April 17, 2024
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Gold prices highest in more than 5 weeks as Russia-Ukraine war feeds inflation

Gold futures rose Monday as U.S. traders returned from a three-day weekend, with little prospect for a quick end to Russia’s invasion of Ukraine in sight contributing to global inflation, supporting haven demand for the precious metal and lifting prices to their highest finish in more than five weeks.

Gold directly benefits from the Russia-Ukraine conflict inflation effects, which are now more meaningful than direct military developments, in a market sense, said Stephen Innes, managing partner at SPI Asset Management, in a daily note.

These consequences have fabricated a hyperinflationary environment that sees gold investors stocking up on paper and [the physical metal] for the eventual procession to recession.

Gold for June delivery GC00, -0.25% GCM22, -0.25% climbed $11.50, or 0.6%, to settle at $1,986.40 an ounce on Comex, after touching a high at $2,003. The settlement was the highest for a most-active contract since March 10, when prices ended at a roughly 19-month high of $2,000.40, according to Dow Jones Market Data. Prices rose 1.5% for last week’s holiday-shortened week.

May silver SIK22, -0.25% rose 45 cents, or nearly 1.8%, at $26.15 an ounce, after last week’s 3.5% gain. U.S. markets were closed on Good Friday.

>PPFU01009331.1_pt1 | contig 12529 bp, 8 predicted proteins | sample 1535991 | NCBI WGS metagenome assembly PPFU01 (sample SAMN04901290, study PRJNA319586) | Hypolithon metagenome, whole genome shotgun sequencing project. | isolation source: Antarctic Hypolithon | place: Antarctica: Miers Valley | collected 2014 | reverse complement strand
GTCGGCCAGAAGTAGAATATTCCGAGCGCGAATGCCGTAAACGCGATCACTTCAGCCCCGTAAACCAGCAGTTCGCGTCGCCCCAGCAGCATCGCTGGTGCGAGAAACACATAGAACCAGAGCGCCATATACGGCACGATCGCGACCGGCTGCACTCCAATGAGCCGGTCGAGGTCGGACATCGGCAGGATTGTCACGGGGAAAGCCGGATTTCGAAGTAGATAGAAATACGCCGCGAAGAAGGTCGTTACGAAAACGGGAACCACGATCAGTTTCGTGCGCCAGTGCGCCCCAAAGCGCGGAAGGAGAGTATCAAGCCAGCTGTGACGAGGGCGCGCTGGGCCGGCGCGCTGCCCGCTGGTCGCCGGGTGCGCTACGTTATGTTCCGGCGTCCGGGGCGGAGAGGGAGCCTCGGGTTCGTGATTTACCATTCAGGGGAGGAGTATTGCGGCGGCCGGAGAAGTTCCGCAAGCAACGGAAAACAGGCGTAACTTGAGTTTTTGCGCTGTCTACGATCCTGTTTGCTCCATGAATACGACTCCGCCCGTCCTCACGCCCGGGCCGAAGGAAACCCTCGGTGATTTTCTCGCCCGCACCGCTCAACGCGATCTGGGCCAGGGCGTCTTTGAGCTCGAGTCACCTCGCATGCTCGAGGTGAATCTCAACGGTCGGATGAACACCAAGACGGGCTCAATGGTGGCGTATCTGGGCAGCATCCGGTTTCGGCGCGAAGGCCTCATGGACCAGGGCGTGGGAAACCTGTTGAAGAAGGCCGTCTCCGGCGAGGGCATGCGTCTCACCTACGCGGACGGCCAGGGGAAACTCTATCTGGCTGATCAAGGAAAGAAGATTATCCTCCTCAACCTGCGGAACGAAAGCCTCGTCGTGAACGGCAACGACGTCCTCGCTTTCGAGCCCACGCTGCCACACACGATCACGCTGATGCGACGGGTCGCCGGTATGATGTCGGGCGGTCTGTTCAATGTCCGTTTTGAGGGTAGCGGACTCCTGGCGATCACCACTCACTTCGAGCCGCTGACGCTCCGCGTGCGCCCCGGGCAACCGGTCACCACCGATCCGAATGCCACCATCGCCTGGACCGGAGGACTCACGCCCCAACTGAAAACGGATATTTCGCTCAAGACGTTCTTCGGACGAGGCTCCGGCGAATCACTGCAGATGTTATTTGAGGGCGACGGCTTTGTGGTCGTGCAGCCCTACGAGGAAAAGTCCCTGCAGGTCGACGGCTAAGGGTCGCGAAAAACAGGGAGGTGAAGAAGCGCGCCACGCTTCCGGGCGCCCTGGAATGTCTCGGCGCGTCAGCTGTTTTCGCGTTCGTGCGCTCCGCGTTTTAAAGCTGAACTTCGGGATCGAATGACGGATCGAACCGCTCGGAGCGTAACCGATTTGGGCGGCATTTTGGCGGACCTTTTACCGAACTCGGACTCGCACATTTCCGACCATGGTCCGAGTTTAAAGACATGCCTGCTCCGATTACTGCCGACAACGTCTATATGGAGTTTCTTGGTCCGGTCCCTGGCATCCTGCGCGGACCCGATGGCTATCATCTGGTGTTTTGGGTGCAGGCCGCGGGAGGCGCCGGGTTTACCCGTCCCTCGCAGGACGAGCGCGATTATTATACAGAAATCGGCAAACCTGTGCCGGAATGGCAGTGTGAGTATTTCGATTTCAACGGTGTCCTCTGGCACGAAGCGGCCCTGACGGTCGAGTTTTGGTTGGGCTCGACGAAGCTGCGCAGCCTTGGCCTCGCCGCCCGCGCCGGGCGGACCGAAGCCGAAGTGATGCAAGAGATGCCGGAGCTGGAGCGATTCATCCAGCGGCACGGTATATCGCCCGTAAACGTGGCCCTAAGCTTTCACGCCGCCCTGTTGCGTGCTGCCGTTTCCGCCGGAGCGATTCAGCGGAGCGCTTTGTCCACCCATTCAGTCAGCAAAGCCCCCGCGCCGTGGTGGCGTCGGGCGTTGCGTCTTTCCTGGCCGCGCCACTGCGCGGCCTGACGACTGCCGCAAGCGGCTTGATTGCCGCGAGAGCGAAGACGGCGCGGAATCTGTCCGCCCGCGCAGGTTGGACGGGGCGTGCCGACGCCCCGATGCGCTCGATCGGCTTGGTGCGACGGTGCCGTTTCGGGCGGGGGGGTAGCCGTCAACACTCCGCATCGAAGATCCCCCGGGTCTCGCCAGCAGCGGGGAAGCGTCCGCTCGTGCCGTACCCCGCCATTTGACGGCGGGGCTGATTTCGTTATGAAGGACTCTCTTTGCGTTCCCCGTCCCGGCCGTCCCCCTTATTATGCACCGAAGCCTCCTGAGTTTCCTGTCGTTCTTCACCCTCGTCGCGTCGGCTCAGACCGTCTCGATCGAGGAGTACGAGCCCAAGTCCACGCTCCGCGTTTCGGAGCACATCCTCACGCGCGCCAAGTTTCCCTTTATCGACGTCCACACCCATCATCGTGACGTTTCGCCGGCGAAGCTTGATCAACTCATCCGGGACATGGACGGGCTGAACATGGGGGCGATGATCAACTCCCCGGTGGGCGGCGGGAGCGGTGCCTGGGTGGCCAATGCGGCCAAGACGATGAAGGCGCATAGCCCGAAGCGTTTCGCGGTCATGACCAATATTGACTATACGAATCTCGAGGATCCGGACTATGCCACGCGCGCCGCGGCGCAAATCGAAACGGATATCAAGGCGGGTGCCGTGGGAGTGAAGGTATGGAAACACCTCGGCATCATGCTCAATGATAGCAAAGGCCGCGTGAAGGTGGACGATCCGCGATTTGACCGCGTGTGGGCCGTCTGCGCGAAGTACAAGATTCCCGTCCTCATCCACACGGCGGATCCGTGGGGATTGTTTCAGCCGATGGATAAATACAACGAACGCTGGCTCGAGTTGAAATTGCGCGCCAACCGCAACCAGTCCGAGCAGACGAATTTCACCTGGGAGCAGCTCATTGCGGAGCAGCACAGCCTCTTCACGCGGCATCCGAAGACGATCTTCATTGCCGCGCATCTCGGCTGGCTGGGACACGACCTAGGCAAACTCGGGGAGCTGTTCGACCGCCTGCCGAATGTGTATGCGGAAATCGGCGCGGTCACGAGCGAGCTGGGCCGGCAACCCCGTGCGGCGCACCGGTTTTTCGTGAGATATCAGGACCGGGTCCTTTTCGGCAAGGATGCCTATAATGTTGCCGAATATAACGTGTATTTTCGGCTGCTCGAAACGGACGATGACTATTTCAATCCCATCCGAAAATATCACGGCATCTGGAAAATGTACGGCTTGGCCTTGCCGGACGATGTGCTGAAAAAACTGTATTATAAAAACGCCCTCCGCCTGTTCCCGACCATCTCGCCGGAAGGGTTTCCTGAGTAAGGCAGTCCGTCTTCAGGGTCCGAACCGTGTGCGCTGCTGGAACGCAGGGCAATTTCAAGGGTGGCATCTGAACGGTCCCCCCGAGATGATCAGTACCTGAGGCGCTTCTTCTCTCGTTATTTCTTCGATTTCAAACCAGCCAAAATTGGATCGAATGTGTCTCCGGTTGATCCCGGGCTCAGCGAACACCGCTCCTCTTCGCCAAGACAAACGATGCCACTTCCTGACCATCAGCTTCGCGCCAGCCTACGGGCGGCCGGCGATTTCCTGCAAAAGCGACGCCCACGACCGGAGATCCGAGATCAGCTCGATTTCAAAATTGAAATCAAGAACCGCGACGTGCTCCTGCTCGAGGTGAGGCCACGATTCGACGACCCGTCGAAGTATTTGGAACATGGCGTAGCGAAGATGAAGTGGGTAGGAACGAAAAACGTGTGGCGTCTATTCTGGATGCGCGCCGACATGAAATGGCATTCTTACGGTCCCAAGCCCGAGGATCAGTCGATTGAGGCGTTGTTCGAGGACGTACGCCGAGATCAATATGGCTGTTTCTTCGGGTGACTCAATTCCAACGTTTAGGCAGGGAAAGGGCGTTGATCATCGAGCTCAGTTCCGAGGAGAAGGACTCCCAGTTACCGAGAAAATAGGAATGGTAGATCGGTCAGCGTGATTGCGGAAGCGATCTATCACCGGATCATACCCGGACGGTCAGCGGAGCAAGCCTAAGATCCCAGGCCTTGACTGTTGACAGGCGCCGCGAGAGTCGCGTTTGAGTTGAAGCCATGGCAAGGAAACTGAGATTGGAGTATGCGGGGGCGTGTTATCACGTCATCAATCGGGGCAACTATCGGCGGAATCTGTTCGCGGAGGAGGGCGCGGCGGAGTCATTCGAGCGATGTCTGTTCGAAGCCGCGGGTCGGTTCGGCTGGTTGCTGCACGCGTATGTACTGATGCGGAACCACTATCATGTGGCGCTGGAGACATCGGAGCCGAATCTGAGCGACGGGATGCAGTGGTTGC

Apparent Russian missile attacks rocked the western Ukraine city of Lviv Monday, killing at least six, as the country prepared for an all-out Russian assault on eastern Ukraine. Ukrainian troops were holding out in the southeastern port city of Mariupol, which has been largely destroyed, after rejecting Russian demands to surrender.

Ukraine is the reason for the gold-price rise, Chintan Karnani, director of research at Insignia Consultants, told MarketWatch. Inflation will be around longer if the Ukraine conflict continues to escalate, he said. Gold is often seen as a hedge against inflation.

Today trading volumes were thin as the U.K. and most of Europe and parts of Asia were closed due to Easter Monday, he said.

On a technical trading level, gold prices, meanwhile, have to top $2,000 on Tuesday and the rest of the week in order to “start another wave” of rising prices, said Karnani.

Gold has rallied on apparent haven demand even as yields on Treasurys have risen and the U.S. dollar has strengthened — both typically seen as negatives for the precious metal.

Either safe-haven demand has nullified these negative forces or some central bank is acting like a whale, using this opportunity to load up on bullion, said Marios Hadjikyriacos, senior investment analyst at XM, in a note. The crippling sanctions on the Russian central bank made it clear that FX reserves are not as solid as gold in a crisis.

In other Comex metals trading Monday, May copper HGK22, -1.17% tacked on 1.7% to $4.802 a pound. July platinum PLN22, -0.06% rose about 2.7% to $1,020.50 an ounce and June palladium PAM22, -1.50% settled at $2,445.10 an ounce, up 3.8%.

Source: marketwatch.com

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